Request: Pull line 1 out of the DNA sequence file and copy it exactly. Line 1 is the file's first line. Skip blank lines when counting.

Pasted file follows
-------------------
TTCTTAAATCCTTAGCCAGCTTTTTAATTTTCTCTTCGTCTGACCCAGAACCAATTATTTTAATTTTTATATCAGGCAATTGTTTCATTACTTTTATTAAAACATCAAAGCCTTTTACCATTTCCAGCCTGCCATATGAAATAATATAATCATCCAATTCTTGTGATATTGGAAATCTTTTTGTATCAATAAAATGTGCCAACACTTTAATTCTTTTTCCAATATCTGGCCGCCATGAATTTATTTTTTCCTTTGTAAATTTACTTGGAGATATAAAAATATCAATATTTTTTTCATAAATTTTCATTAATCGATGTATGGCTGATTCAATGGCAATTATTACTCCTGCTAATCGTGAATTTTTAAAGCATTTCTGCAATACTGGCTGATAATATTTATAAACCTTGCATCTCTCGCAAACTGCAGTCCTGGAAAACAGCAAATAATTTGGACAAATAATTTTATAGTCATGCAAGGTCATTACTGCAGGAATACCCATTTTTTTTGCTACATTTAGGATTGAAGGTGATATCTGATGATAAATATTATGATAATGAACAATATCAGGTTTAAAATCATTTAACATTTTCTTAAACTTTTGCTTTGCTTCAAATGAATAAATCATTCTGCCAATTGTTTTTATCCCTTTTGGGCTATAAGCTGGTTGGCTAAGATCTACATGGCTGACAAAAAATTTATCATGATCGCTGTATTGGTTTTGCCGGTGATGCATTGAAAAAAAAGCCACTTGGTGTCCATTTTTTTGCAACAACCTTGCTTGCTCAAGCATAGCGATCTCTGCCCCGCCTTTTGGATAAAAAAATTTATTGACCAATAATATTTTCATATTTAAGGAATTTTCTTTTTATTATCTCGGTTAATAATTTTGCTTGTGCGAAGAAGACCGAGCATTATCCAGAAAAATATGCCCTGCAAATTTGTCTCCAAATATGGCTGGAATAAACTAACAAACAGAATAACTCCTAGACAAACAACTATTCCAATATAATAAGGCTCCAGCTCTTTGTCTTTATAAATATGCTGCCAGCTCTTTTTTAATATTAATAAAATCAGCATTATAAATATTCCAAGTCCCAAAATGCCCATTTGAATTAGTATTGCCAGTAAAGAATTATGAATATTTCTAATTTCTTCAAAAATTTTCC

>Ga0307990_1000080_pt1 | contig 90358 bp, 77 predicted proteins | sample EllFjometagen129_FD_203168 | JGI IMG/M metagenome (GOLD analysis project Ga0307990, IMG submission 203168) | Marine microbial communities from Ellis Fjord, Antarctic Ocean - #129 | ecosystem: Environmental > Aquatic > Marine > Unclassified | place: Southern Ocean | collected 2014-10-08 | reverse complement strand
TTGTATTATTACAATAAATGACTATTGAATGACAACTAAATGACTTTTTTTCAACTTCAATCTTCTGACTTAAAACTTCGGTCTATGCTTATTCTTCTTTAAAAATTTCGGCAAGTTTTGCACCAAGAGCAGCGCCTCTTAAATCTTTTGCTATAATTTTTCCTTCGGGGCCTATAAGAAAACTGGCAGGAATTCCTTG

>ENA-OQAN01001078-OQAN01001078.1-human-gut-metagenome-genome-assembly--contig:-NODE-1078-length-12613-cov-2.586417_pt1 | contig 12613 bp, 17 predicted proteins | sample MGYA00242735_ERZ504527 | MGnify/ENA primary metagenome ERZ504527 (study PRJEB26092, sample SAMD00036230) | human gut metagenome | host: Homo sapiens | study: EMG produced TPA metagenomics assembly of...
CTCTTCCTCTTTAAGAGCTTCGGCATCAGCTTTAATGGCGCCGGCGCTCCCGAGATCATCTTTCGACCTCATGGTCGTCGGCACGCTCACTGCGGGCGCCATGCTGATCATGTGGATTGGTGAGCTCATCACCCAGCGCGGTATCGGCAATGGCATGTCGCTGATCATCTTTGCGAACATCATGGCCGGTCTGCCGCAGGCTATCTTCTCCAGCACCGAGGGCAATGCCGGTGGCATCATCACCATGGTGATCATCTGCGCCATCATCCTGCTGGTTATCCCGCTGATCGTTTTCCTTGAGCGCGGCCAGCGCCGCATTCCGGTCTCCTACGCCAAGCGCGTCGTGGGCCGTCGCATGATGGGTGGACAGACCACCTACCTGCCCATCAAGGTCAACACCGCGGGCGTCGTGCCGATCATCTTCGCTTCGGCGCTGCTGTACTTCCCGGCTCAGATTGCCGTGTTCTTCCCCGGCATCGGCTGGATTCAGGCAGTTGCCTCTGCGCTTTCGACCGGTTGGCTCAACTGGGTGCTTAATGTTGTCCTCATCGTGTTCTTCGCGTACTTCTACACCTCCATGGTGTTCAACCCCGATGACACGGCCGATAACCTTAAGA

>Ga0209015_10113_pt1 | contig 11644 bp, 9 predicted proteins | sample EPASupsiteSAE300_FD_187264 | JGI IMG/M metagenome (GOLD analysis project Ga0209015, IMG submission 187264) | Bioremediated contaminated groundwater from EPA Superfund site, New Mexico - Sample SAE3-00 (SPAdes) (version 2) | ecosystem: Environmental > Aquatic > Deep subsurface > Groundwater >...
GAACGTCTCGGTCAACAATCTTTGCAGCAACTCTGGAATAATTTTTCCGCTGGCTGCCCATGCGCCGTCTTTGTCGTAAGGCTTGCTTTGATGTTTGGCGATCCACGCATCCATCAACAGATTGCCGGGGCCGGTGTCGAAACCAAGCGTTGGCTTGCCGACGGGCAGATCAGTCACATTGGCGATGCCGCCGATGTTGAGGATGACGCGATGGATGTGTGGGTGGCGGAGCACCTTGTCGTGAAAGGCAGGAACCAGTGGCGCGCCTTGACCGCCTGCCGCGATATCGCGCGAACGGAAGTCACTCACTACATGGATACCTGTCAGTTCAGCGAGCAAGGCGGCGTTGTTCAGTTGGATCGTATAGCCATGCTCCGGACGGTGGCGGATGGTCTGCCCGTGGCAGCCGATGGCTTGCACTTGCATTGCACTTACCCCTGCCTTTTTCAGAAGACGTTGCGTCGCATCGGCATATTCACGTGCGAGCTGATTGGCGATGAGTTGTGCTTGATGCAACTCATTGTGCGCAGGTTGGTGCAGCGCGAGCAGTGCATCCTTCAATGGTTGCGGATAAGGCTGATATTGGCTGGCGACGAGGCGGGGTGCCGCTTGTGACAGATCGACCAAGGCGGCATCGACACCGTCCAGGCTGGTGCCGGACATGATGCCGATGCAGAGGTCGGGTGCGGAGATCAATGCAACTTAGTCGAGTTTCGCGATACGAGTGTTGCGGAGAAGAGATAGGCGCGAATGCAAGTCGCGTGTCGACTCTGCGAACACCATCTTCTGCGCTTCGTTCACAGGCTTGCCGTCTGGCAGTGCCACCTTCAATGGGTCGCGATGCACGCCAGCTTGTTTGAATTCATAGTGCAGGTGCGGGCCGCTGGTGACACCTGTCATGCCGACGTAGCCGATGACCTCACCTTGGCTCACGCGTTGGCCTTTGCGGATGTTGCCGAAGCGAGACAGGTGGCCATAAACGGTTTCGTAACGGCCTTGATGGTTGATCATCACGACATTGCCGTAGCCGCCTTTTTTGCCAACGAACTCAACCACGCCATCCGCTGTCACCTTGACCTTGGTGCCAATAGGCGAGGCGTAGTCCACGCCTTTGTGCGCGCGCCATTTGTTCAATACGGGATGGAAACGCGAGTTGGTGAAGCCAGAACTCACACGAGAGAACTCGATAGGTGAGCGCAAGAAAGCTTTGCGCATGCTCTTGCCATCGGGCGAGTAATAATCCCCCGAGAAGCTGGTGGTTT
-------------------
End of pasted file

TTCTTAAATCCTTAGCCAGCTTTTTAATTTTCTCTTCGTCTGACCCAGAACCAATTATTTTAATTTTTATATCAGGCAATTGTTTCATTACTTTTATTAAAACATCAAAGCCTTTTACCATTTCCAGCCTGCCATATGAAATAATATAATCATCCAATTCTTGTGATATTGGAAATCTTTTTGTATCAATAAAATGTGCCAACACTTTAATTCTTTTTCCAATATCTGGCCGCCATGAATTTATTTTTTCCTTTGTAAATTTACTTGGAGATATAAAAATATCAATATTTTTTTCATAAATTTTCATTAATCGATGTATGGCTGATTCAATGGCAATTATTACTCCTGCTAATCGTGAATTTTTAAAGCATTTCTGCAATACTGGCTGATAATATTTATAAACCTTGCATCTCTCGCAAACTGCAGTCCTGGAAAACAGCAAATAATTTGGACAAATAATTTTATAGTCATGCAAGGTCATTACTGCAGGAATACCCATTTTTTTTGCTACATTTAGGATTGAAGGTGATATCTGATGATAAATATTATGATAATGAACAATATCAGGTTTAAAATCATTTAACATTTTCTTAAACTTTTGCTTTGCTTCAAATGAATAAATCATTCTGCCAATTGTTTTTATCCCTTTTGGGCTATAAGCTGGTTGGCTAAGATCTACATGGCTGACAAAAAATTTATCATGATCGCTGTATTGGTTTTGCCGGTGATGCATTGAAAAAAAAGCCACTTGGTGTCCATTTTTTTGCAACAACCTTGCTTGCTCAAGCATAGCGATCTCTGCCCCGCCTTTTGGATAAAAAAATTTATTGACCAATAATATTTTCATATTTAAGGAATTTTCTTTTTATTATCTCGGTTAATAATTTTGCTTGTGCGAAGAAGACCGAGCATTATCCAGAAAAATATGCCCTGCAAATTTGTCTCCAAATATGGCTGGAATAAACTAACAAACAGAATAACTCCTAGACAAACAACTATTCCAATATAATAAGGCTCCAGCTCTTTGTCTTTATAAATATGCTGCCAGCTCTTTTTTAATATTAATAAAATCAGCATTATAAATATTCCAAGTCCCAAAATGCCCATTTGAATTAGTATTGCCAGTAAAGAATTATGAATATTTCTAATTTCTTCAAAAATTTTCC